NME.COM

Ezra Furman’s wasn’t the longest set at Reading today, or on the biggest stage, but it was definitely one of the most exciting. Strolling out onto stage in a purple silk dress, the gender-fluid rocker looked every inch the debauched rock star. Throw in a giant wig and some platform heels and we could have been in CBGB’s watching New York Dolls circa 1977.

He is, of course, a completely unique artist in his own right though. Born in Chicago to strict Jewish parents Furman struggled with his identity for years before discovering music as an outlet. Now, on the Festival Republic Stage, it’s clear he’s flourishing in his own skin.

Lips pouting, chin raised proudly to the ceiling, Furman barks – half at the crowd, half at his support band – to “get ready”. He then proceeds to thrash his way through a rapidfire set – eight songs in 30 minutes – comprised mostly of tracks from his last two releases. ‘Little Piece Of Trash’, from this year’s EP ‘Big Fugitive Life’, stirs the crowd slightly from their afternoon slumbers. But older favourites ‘Lousy Connection’ and ‘Body Was Made’ batter them into full-blown party mode.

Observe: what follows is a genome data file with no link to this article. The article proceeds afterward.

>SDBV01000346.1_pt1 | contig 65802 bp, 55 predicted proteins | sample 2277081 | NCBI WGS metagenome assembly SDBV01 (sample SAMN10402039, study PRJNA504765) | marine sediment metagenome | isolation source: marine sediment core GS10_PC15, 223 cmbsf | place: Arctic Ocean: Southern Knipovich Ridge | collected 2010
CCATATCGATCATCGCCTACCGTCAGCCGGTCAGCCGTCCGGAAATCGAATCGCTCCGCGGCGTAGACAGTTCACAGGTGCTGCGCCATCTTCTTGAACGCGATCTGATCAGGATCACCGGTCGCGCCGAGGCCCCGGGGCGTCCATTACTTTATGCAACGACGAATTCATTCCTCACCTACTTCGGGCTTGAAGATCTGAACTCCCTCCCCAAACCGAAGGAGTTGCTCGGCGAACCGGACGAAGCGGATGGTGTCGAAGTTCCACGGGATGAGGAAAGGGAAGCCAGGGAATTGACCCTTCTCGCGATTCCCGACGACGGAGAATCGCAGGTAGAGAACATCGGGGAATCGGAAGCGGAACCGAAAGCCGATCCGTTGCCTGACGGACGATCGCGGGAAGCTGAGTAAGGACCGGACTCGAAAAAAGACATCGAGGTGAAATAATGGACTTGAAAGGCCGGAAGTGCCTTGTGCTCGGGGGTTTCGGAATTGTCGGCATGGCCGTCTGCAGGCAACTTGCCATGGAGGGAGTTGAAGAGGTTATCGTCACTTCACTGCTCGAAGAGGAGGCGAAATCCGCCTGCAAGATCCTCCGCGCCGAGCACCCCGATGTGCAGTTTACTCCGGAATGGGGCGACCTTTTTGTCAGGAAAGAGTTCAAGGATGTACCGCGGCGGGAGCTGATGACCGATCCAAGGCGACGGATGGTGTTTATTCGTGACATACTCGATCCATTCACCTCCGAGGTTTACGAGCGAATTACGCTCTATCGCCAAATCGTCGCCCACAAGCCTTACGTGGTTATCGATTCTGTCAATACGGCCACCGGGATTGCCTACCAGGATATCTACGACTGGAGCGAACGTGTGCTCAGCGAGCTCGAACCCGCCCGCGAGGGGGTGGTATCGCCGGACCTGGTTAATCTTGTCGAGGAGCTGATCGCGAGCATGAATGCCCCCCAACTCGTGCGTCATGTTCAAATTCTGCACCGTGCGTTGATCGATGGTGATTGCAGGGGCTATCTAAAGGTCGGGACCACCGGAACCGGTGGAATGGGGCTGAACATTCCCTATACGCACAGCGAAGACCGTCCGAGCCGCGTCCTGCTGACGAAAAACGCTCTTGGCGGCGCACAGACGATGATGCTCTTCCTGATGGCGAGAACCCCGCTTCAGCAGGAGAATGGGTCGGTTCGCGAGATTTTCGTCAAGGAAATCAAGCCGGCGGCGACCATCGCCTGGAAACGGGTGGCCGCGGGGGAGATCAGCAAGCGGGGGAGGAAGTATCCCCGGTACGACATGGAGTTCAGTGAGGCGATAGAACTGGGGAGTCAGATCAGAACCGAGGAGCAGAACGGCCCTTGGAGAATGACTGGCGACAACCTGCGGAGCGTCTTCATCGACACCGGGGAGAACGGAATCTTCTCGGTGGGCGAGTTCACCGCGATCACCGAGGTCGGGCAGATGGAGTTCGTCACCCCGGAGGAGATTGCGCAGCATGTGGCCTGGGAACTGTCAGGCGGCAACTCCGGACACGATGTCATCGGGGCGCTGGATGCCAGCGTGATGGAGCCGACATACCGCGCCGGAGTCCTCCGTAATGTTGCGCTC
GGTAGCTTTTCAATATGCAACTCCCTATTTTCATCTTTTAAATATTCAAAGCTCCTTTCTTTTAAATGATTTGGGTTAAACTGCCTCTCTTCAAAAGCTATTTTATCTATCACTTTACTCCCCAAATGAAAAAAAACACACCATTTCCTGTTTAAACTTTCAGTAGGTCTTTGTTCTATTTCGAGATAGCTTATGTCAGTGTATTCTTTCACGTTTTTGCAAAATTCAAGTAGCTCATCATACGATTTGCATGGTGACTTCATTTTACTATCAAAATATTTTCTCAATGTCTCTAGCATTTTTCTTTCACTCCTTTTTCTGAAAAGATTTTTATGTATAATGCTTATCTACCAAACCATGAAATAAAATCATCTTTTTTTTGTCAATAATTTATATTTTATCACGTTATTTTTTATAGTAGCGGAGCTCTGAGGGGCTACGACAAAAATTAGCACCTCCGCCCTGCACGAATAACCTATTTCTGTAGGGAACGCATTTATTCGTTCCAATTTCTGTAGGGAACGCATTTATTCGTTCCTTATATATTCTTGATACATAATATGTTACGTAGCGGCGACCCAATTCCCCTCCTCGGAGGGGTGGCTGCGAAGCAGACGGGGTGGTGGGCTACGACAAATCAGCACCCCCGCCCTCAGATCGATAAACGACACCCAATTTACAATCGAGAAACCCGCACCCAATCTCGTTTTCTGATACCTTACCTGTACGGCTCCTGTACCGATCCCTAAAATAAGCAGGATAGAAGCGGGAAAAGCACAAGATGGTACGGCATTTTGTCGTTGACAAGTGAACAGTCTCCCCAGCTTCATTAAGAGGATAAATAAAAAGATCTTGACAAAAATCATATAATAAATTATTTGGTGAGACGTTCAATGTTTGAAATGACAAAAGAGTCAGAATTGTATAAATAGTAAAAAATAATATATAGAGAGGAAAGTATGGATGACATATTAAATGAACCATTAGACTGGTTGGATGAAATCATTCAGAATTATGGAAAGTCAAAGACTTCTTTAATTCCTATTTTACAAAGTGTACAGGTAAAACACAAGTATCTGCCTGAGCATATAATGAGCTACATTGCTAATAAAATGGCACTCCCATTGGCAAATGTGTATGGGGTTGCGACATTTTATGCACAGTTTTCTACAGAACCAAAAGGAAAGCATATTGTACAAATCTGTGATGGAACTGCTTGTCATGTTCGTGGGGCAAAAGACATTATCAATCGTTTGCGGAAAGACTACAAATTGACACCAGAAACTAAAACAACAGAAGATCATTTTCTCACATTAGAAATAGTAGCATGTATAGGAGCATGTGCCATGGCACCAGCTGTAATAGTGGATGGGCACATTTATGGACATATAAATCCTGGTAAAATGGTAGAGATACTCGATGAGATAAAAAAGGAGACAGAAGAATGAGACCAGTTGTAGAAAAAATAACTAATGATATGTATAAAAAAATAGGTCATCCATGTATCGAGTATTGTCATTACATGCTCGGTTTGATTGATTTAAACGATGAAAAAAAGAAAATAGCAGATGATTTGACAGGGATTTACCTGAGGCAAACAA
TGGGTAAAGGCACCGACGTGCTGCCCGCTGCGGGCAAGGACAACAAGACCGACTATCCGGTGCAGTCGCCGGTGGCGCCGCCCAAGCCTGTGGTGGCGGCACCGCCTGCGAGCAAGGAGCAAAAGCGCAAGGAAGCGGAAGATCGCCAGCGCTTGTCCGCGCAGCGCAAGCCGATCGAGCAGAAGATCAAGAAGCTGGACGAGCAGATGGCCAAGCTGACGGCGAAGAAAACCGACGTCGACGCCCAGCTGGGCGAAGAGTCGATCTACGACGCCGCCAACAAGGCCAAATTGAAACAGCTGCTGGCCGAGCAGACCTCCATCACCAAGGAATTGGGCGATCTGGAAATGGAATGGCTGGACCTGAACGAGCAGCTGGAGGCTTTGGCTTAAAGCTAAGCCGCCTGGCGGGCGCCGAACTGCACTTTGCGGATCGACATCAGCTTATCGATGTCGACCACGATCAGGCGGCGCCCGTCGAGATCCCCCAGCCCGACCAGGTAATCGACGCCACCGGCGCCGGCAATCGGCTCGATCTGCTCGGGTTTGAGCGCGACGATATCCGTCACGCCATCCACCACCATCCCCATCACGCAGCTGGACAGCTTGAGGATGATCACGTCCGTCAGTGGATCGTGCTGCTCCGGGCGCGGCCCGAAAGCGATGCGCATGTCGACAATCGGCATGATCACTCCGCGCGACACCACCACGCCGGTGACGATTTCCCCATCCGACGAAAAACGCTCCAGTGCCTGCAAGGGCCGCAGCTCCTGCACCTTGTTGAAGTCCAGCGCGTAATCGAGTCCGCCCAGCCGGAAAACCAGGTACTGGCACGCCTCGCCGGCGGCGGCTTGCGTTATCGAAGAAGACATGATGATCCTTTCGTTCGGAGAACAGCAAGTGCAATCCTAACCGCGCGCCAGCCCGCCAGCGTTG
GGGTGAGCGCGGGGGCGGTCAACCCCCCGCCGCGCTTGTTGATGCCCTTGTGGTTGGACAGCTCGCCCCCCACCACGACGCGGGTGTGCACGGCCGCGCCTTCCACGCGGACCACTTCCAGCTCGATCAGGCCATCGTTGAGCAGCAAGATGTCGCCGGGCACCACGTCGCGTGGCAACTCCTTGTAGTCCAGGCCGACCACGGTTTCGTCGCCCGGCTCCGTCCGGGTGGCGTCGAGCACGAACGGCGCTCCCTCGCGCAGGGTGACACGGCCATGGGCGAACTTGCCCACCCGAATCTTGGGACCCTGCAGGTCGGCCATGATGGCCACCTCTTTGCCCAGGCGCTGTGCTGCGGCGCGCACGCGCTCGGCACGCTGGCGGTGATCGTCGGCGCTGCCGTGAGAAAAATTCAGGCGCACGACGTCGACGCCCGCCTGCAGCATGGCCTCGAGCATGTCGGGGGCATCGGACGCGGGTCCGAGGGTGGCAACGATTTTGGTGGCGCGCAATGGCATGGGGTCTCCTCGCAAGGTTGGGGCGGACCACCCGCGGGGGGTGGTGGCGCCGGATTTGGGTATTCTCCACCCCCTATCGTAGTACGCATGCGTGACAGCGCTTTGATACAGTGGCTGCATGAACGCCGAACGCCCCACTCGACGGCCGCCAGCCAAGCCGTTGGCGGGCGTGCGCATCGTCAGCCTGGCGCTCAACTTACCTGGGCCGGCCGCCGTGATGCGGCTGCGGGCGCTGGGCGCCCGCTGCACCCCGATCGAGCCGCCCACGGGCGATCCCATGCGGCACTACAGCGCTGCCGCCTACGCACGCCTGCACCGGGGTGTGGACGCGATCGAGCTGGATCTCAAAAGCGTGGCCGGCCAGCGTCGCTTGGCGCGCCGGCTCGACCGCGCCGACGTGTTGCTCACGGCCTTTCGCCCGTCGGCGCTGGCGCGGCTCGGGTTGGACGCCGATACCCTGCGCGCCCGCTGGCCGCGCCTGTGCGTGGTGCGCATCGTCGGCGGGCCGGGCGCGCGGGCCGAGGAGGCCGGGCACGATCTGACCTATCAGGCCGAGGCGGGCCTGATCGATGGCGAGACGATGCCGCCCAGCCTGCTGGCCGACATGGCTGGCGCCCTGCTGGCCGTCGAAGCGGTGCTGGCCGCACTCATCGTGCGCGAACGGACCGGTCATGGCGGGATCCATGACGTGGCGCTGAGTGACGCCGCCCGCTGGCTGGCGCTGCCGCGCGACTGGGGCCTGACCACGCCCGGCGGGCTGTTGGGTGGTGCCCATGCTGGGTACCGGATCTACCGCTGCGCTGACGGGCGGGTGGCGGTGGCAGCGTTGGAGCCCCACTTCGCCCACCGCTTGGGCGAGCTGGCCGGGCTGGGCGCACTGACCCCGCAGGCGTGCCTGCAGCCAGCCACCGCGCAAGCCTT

Ezra Furman

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In fact, with every tortured howl, every sideways wink at the audience, the cross-dressing singer further cements his status as a brilliant festival performer. He might not be convinced himself - “we never used to play festivals. Didn’t change what we do enough.” But when Furman drops to his knees, fingers waggling at the crowd, as during the standout 'Walk On In Darkness', the place goes wild.

The sound and vibe of Furman’s rip-roaring show certainly evokes images of a bygone era. Even his gentle charisma is reminiscent of a young David Bowie. But his unabashed commitment to being himself feels so personal, and completely unique. And that’s what makes him a truly tantalising live prospect. The blue-haired punk might have played his first note to an empty tent, but by the last frantically strummed power chord the place is full, and buzzing.

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